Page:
Daniel Dougherty, locked up these last 18 years, has always insisted he did not set the fire that killed his two young sons in their Philadelphia home in 1985.
Now, Pennsylvania Superior Court is granting him another chance to convince a jury – a third chance, after what appellate courts have deemed to be two unfair trials.
Supporters have long maintained that key testimony from a fire investigator was based on out-of-date and discarded methods of determining arson.
Dougherty, 57, was convicted for the second time last year. But on Tuesday, a three-judge panel of Superior Court ruled that he should get a new trial, citing several failings of the Common Pleas Court trial judge, who allowed:
The introduction of previous testimony by a city fire investigator who was unable to testify at the 2016 retrial, which Superior Court said violated Dougherty's right to face his accusers.
The introduction of a graphic photograph of the two children, pictured dead on a bed, which was inflaming but added "no additional evidentiary value to the jury."
The allowance of testimony that Dougherty was a drunk who hit women, when that behavior was not tied to the homicide and arson charges against him.
"We're certainly pleased and gratified that the Superior Court righted the errors committed by this trial judge," said defense counsel David Fryman, who has worked years with co-counsel Shannon Farmer to free Dougherty. "We're hopeful the District Attorney's Office will finally put an end to the pursuit of a case that never should have been brought in the first place."
Fryman said Dougherty, imprisoned at the Greene correctional institution, was told of the ruling. "He's pleased," Fryman said, "but continues to be frustrated that he's now in his 18th year behind bars and yet to get a fair trial."
The District Attorney's Office can appeal the decision to the full Superior Court, and potentially to the state Supreme Court. Spokesperson Cameron Kline said Tuesday that the office was reviewing the ruling and had not determined whether to appeal.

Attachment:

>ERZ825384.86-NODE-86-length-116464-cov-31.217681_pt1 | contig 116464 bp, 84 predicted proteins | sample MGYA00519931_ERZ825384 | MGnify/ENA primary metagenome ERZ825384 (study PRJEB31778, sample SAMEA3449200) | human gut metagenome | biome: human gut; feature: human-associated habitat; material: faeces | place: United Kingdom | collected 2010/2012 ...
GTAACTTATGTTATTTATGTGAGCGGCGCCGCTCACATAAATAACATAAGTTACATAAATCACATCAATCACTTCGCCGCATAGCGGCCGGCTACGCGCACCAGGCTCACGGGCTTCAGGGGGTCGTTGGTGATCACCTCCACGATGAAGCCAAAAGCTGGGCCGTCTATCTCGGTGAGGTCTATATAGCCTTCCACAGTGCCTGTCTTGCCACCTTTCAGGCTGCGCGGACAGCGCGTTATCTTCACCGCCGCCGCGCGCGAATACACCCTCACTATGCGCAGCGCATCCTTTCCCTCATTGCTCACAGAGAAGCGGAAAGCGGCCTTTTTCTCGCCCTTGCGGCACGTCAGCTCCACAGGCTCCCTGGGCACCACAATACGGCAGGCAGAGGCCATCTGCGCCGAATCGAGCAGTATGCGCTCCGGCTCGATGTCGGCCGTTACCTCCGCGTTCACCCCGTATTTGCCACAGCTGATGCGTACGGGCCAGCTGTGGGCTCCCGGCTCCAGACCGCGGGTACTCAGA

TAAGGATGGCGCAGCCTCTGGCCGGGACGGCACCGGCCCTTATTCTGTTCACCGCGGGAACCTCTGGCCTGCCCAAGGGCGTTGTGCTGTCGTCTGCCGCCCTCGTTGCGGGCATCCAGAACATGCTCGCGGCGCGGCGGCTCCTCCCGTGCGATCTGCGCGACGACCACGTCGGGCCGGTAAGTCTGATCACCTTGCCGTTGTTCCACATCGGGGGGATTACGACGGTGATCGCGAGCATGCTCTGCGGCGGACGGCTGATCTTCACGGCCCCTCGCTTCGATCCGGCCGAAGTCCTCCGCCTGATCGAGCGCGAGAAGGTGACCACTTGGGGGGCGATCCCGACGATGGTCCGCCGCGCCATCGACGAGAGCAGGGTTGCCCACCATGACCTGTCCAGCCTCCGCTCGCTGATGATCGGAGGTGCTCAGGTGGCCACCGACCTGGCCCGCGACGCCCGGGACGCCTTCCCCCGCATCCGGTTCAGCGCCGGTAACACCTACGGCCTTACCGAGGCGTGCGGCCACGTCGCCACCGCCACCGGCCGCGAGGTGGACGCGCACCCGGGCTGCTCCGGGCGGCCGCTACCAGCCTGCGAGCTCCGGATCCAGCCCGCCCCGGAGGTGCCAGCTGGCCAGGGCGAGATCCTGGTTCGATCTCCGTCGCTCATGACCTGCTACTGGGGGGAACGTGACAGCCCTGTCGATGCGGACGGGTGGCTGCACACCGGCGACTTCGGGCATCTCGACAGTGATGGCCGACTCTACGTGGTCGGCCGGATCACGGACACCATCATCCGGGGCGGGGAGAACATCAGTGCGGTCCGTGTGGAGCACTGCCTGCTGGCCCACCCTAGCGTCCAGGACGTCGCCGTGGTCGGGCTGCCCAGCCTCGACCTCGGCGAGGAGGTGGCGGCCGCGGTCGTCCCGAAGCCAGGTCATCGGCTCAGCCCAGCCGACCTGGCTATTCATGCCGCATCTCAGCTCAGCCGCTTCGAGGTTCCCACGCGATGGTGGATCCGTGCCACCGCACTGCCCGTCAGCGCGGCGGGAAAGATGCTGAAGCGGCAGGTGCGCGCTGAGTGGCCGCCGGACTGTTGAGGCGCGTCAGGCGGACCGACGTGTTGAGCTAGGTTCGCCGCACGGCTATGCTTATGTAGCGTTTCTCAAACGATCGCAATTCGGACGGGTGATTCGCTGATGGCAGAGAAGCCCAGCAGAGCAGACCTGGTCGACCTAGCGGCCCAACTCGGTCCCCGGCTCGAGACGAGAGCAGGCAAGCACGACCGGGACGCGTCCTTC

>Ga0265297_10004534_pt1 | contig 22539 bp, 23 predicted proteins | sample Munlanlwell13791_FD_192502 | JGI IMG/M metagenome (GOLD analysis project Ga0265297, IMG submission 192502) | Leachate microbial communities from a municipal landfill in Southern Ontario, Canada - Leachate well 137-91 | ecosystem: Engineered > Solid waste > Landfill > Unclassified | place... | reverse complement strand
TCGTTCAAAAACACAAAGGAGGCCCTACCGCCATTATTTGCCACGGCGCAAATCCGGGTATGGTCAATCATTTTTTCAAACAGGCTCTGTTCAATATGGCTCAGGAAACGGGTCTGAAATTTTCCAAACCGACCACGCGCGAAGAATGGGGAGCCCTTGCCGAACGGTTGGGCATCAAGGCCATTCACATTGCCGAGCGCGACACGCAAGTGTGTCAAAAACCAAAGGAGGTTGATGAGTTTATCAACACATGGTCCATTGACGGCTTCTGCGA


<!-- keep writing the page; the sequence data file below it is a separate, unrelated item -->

Dougherty has insisted he is innocent since the first hours after the fire, when he freely agreed to answer investigators' questions. He has always said he loved his sons and tried to save them that night. The fire destroyed the Oxford Circle rowhouse where Dougherty lived with his girlfriend, her young son, and his two boys.
He was not charged until 14 years later, and in 2000 he was tried, convicted, and sentenced to death for killing 3-year-old John and 4-year-old Daniel Jr.
His death sentence was reduced to life in prison in 2012 because of the ineffectiveness of his trial lawyer. In 2014, an appeals court ordered a new trial, saying his original lawyer's failings were so serious that no reliable determination of guilt or innocence occurred.
Those faults centered on the defense failure to challenge the fire science against Dougherty. In the retrial last year, the defense produced nationally known expert John Lentini, head of Scientific Fire Analysis LLC in Florida.
Lentini said that the rowhouse was so badly damaged that it was impossible to determine the cause of the fire and that "undetermined" should have been the classification.
It could have been arson, Lentini said on the stand. But it also could have been a cigarette, dropped and smoldering in a household of smokers.
Prosecutors attacked Lentini as unreliable, a consultant who would "whore himself and say anything" in exchange for a consultant's fee. They introduced the 1985 findings of Assistant Fire Marshal John Quinn, which were supported by consultant and former Fire Marshal Thomas Schneiders. After reviewing the case file, he testified that burn patterns definitively showed the fire was set in three places — a sofa, a love seat, and under a dining room table.
The defense argued that that was wrong. The case was closely watched by legal experts who say the use of outdated fire science has put innocent people in jail, that what was once seen as proof of arson is now known to be proof of nothing.
Dougherty was convicted after a 15-day trial, including seven days of deliberations during which one juror was replaced after becoming emotionally unable to go on.
Upon Dougherty's conviction, Assistant District Attorney Jude Conroy asked the judge to immediately sentence Dougherty to two consecutive life terms. Common Pleas Court Judge J. Scott O'Keefe agreed, adding a concurrent 10- to 20-year penalty for arson. "I haven't seen this despicable of a crime in a long time," O'Keefe said.